There’s a mystical sense in which nature has an intelligence, which responds to the human assault in ways that gradually move toward ecosystems toward a stronger recovery. But here’s a story of a species with individual intelligence which probably exceeds humans in some ways, retaliating against our ships that plunder their seas. They appear to be smart enough to identify the rudder as the boat’s most vulnerable part, and organized enough to form teams to take down a boat.
In an almost unbelievable story, Live Science is reporting that Orcas have “sunk 3 boats in Europe and appear to be teaching others to do the same.” The piece goes on to say that scientists believe the attacks are coordinated, and began following an orca experiencing a “critical moment of agony.” Further, they believe “the behavior is spreading among the population through social learning.” This is a stark reminder that we as a species impact our environment and that, sometimes, there are consequences.
My sixth grade teacher said, “The more you know The more you know you don’t know.” She’s long gone, But words she said inspire six decades on — My sense of wonder never ceased to grow.
How often science speaks its “final word”. They’ve searched and searched, and now they’ve got it right! Their paradigm established, we must fight Complacent, brilliant minds — just to be heard.
How often do we reach a paradox, Then treasure chests (years later) loose their locks? How quickly we forget that tortuous history, Now that we clearly see what had been mystery. How rare and fine, this scientific thrall — Not knowing is the greatest thrill of all.
Above all, trust in the slow work of God. We are quite naturally impatient in everything to reach the end without delay. We should like to skip the intermediate stages. We are impatient of being on the way to something unknown, something new. And yet it is the law of all progress that it is made by passing through some stages of instability— and that it may take a very long time. And so I think it is with you; your ideas mature gradually—let them grow, let them shape themselves, without undue haste. Don’t try to force them on, as though you could be today what time (that is to say, grace and circumstances acting on your own good will) will make of you tomorrow. Only God could say what this new spirit gradually forming within you will be. Give Our Lord the benefit of believing that his hand is leading you, and accept the anxiety of feeling yourself in suspense and incomplete. ― Pierre Teilhard de Chardin, SJ [source]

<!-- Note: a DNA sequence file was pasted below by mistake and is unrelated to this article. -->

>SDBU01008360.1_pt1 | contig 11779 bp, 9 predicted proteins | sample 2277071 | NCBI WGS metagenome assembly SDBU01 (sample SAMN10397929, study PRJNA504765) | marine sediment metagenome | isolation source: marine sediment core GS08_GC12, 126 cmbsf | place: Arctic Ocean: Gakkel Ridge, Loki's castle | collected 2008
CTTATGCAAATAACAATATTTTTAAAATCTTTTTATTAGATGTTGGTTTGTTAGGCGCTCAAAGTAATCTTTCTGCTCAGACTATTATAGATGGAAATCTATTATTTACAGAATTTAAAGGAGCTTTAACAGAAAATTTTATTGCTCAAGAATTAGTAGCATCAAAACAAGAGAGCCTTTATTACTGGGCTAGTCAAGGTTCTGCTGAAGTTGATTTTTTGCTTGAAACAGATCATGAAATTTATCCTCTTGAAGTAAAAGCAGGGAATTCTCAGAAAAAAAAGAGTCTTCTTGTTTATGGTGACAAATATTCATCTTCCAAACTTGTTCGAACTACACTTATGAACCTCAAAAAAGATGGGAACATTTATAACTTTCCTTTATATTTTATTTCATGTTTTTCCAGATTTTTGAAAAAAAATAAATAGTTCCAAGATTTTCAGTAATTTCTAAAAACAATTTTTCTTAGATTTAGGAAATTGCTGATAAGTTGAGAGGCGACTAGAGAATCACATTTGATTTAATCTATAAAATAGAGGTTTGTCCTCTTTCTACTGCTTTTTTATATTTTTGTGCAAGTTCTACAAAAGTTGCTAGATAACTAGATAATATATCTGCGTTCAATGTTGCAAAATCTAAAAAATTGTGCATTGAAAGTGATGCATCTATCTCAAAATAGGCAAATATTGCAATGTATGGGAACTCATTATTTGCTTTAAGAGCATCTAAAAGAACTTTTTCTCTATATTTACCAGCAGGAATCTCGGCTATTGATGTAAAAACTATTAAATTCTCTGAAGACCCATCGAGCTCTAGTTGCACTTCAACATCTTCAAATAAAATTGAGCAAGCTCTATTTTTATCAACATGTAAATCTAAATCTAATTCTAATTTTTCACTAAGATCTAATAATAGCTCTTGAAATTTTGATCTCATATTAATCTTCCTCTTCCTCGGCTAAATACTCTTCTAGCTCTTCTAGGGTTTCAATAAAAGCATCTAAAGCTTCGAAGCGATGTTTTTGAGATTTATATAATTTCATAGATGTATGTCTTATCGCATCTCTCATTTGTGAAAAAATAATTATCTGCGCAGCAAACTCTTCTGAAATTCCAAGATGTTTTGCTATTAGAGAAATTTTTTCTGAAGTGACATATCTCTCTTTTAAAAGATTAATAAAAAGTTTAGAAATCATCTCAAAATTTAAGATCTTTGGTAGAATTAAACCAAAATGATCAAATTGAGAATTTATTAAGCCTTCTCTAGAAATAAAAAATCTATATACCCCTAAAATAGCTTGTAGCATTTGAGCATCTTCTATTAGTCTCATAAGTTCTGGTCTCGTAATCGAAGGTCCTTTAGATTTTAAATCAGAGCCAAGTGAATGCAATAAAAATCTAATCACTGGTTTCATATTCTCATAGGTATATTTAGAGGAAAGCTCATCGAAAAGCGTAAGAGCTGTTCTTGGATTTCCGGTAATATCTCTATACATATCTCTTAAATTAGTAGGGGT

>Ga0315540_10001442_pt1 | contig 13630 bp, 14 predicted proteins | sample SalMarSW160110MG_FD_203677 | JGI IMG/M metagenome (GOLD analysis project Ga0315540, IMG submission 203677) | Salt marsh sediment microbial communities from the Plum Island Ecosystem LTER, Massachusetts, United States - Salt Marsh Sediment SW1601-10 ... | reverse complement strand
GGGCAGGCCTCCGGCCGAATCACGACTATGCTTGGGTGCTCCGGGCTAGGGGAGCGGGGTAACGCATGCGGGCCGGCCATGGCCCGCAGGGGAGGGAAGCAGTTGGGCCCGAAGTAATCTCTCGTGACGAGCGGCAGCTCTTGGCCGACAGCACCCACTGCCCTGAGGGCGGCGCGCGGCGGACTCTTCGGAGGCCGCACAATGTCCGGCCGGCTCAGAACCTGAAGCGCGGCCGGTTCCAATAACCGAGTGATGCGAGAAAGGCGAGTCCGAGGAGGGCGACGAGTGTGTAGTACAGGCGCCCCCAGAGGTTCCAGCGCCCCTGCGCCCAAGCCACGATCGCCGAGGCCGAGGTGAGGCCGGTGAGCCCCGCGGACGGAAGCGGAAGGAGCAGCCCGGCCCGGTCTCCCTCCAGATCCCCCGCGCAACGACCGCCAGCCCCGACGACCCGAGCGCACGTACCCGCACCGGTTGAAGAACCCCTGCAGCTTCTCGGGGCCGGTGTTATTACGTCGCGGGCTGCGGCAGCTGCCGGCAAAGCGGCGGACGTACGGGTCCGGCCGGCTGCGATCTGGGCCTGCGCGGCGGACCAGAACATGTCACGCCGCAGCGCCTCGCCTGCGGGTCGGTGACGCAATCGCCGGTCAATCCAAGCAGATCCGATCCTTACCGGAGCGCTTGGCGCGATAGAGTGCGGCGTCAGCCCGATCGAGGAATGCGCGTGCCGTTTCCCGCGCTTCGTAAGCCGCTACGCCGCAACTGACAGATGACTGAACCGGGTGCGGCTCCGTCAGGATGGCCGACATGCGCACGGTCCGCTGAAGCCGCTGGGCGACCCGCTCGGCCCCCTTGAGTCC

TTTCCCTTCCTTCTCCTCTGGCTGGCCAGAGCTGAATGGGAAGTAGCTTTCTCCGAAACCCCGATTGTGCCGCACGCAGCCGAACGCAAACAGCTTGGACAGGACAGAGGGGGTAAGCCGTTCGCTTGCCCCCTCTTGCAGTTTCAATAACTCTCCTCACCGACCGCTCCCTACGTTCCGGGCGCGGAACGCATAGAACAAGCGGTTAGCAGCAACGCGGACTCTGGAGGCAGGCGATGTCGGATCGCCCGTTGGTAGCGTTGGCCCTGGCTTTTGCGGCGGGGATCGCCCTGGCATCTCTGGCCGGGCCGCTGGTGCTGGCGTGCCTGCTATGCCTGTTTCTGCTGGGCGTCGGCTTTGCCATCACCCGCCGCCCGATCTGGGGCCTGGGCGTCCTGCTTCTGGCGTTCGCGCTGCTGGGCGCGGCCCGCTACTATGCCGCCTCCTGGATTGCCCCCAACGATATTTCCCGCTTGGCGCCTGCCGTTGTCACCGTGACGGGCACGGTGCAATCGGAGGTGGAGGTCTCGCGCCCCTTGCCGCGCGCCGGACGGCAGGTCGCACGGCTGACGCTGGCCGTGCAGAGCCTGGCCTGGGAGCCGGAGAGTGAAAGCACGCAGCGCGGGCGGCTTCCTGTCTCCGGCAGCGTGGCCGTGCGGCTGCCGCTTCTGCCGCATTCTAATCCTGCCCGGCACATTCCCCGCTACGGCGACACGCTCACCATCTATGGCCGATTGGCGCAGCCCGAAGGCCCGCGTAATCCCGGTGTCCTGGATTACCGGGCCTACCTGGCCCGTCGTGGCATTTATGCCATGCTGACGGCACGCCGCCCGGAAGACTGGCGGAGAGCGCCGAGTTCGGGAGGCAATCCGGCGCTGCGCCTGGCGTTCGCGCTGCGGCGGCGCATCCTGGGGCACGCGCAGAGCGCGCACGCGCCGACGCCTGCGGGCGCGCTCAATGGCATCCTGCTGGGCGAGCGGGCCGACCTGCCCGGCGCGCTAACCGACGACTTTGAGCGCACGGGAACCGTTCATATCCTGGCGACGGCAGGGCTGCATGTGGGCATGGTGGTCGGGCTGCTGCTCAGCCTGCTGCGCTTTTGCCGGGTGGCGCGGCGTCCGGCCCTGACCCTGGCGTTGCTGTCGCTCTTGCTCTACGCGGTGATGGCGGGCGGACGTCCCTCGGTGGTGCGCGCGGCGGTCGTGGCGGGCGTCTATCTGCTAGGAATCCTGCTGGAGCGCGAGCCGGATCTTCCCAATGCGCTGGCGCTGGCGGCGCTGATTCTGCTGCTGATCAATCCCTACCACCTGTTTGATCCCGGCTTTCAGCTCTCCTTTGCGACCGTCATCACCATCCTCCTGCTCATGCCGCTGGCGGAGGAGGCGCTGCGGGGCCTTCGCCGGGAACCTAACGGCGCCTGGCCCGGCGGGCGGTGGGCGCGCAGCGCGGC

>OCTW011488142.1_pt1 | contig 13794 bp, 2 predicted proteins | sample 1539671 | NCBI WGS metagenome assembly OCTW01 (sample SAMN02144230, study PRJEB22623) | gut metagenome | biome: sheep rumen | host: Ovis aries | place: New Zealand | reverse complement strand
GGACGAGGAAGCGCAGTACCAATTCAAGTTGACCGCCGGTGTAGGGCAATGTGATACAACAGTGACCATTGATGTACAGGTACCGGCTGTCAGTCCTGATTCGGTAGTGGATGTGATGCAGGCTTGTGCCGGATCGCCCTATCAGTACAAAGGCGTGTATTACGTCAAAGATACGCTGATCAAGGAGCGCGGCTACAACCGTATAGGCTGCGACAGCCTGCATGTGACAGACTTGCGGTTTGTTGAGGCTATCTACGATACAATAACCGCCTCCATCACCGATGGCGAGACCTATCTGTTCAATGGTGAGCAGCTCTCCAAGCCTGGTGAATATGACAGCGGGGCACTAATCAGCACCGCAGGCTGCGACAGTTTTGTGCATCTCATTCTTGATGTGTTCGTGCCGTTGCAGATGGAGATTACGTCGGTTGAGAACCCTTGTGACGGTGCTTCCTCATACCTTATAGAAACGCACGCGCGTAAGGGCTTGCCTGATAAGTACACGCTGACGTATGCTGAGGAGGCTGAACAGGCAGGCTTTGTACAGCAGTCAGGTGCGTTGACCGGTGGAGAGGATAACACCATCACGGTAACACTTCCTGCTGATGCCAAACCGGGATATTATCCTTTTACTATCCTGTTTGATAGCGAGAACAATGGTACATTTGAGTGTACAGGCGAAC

unsigned translation from the French
Avant tout, aie confiance dans le lent travail de Dieu. Tout naturellement, nous sommes impatients d’être en chemin vers quelque chose d’inconnu, de nouveau… C’est pourtant là la loi de tout progrès qu’il se fait en passant par de l’instable, – lequel peut représenter une fort longue période. C’est ainsi que, depuis un an, nous sommes en suspens au sujet de la civilisation de demain. (…). Fais à N.S. le crédit de penser que sa main te mène à bien à travers l’obscurité et le « devenir », – et accepte par amour pour lui, l’’anxiété de te sentir en suspens, et comme inachevée. (Genèse d’une pensée, p 70, 4 juillet 15) [source]
We think of bees as automatons that have intelligence and adaptive flexibility only as a hive. But individual bees also have rich lives. Bees can learn and remember and communicate about where the flowers are (what can be more important?) and who are friends and who are enemies.
Most bee species are not eusocial — that is, they do not live in hives but fend for themselves, retiring each night to underground burrows.
Bees can recognize individual human faces and can perceive patterns of polarization in the sky that are invisible to humans.
Most of the plants in the world, including almost almost all the ones that humans dependent on for food, rely on bees for pollination. Bee populations generally are in decline. We won’t know how much danger they are in until it’s too late to do anything.
Even now we were on the boat, even now I was leaving, I was out at sea when all at once, like a lottery prize, Joy, she of the faithful memory, appeared and said, “It is I, Harken!” — and she swept me up, losing no time about it, and conducted me to that place from which we have come, all of us.
— adapted with apologies to Henri Michaud, who was born this day in 1899
We feel that we must have weapons to protect ourselves from weapons of the enemy. This fear legtimizes the development and stockpiling of new weapons and results in the election of public officials who will not hesitate to use violence. This, in turn, attracts the warrior to politics, and reinforces his belief that military might is the best assurance of security. If the public were convinced that there were real, viable alternatives to war, such figures would lose their mandate. Therefore, it is vital that a new concept of security is formulated, which puts earth and its inhabitants first. — Dr Rosalie Bertell